William Knibb: Calls for statue to slavery abolitionist

  • Published
William KnibbImage source, The National Library of Wales
Image caption,
Kettering-born William Knibb was awarded the Jamaican Order of Merit for his advocacy on behalf of slaves

Campaigners say a statue should be built in the hometown of slavery abolitionist William Knibb.

A petition calling for the monument to be erected in Kettering has been signed by more than 1,000 people.

Student Ben Humphries started the campaign after seeing slaver Edward Colston's statue torn down in Bristol.

He said Mr Knibb should be recognised for "the fact he continued to help free slaves" despite "constant threats from white slave owners".

His efforts have been backed by borough councillor Mick Scrimshaw and Kettering Civic Society.

Born in Kettering, William Knibb was a baptist minister who campaigned for an end to slavery. He worked as a missionary in Jamaica from 1824 until his death in 1845.

Image source, PA Media
Image caption,
The statue of slave trader Edward Colston was pushed into the harbour in Bristol after being toppled by protesters

On the 150th anniversary of the abolition of slavery in the British Empire, he was posthumously awarded the Jamaican Order of Merit - the first white male to receive the honour.

His efforts to help slaves came despite threats to his liberty, and militia burning down his chapels and schoolrooms.

Mr Humphries, from Kettering but currently studying history at the University of York, said: "The fact he continued to help free slaves while under constant threat by the white slave owners is really important."

He said people need to look "back into history to find the negatives, to find what we can do better", but also "to find where we went right".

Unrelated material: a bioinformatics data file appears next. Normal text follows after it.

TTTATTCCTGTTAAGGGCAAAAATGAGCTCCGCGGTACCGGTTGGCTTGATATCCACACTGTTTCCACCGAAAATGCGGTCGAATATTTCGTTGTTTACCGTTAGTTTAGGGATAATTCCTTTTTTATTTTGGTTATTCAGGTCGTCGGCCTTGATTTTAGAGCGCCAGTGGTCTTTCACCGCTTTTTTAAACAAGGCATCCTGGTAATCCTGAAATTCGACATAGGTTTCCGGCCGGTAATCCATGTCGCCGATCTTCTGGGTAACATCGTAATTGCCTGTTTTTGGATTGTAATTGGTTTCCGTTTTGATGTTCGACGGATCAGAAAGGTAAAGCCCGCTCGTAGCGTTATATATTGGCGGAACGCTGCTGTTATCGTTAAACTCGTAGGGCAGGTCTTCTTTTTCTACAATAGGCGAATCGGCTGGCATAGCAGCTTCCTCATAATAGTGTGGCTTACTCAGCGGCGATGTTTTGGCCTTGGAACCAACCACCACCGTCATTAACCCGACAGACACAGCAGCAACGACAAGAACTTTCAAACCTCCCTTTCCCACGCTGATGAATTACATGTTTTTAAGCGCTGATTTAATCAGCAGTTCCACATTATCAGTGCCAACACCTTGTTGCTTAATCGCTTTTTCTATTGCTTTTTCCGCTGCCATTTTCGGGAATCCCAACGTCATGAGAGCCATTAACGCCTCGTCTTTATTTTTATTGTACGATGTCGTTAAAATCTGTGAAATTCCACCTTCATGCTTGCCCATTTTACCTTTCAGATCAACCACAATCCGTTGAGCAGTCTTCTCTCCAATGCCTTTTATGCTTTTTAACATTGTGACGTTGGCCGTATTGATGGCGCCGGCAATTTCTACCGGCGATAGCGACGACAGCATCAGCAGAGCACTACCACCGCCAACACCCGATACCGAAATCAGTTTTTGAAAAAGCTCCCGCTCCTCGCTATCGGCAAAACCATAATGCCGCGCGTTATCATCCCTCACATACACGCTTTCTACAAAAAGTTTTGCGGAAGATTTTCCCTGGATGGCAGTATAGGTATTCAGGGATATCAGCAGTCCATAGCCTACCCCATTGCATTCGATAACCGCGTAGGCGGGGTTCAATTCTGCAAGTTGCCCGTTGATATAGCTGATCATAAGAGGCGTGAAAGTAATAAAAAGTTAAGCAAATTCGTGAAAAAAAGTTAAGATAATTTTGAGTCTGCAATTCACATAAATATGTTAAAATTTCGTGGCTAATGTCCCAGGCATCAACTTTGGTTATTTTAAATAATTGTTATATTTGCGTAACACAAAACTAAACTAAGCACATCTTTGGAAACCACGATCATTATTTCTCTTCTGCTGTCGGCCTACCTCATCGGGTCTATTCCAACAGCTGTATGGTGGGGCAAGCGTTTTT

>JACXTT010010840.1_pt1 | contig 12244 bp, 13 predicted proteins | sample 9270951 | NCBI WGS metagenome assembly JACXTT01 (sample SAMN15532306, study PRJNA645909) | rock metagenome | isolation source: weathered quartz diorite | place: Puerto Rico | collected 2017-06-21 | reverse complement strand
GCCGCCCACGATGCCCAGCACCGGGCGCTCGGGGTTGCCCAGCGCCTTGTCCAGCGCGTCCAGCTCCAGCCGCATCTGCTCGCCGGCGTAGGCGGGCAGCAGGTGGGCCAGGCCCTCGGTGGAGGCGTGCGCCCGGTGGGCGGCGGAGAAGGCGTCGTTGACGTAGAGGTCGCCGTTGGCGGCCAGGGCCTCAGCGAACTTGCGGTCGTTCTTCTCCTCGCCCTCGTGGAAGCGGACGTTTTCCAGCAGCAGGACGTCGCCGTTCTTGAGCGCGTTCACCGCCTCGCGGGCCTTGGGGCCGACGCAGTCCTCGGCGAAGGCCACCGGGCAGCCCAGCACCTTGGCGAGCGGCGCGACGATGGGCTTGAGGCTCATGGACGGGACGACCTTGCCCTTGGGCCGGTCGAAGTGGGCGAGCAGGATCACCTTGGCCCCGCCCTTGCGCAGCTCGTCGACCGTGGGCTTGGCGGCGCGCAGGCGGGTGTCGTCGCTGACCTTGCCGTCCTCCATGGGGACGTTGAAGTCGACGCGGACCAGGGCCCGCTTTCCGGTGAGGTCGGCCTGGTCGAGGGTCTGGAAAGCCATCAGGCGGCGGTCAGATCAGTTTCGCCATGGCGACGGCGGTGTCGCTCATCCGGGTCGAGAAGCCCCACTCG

Image source, Anti-Slavery International
Image caption,
A petition is calling for a statute of Baptist minister William Knibb to be erected in Kettering

Monica Ozdemir, from Kettering Civic Society, called the campaign "wonderful".

She said the society had long planned for a statue to Mr Knibb to highlight how important he is "for Kettering and Kettering's history".

Labour's Mr Scrimshaw wrote to Kettering Borough Council leader Russell Roberts following Black Lives Matter protests across the world.

Mr Scrimshaw said Kettering had "a very proud link to a major abolitionist" and was "happily attached to the right side of that historical argument".

Kettering Borough Council said it would be discussing the petition at its July executive meeting.

Deputy leader Lesley Thurland said it was "time to get the ball rolling" and make sure a proper memorial to Mr Knibb was put in place.

She said whatever that was, it should not simply be "something you just walk by," but should educate people as to what he achieved.

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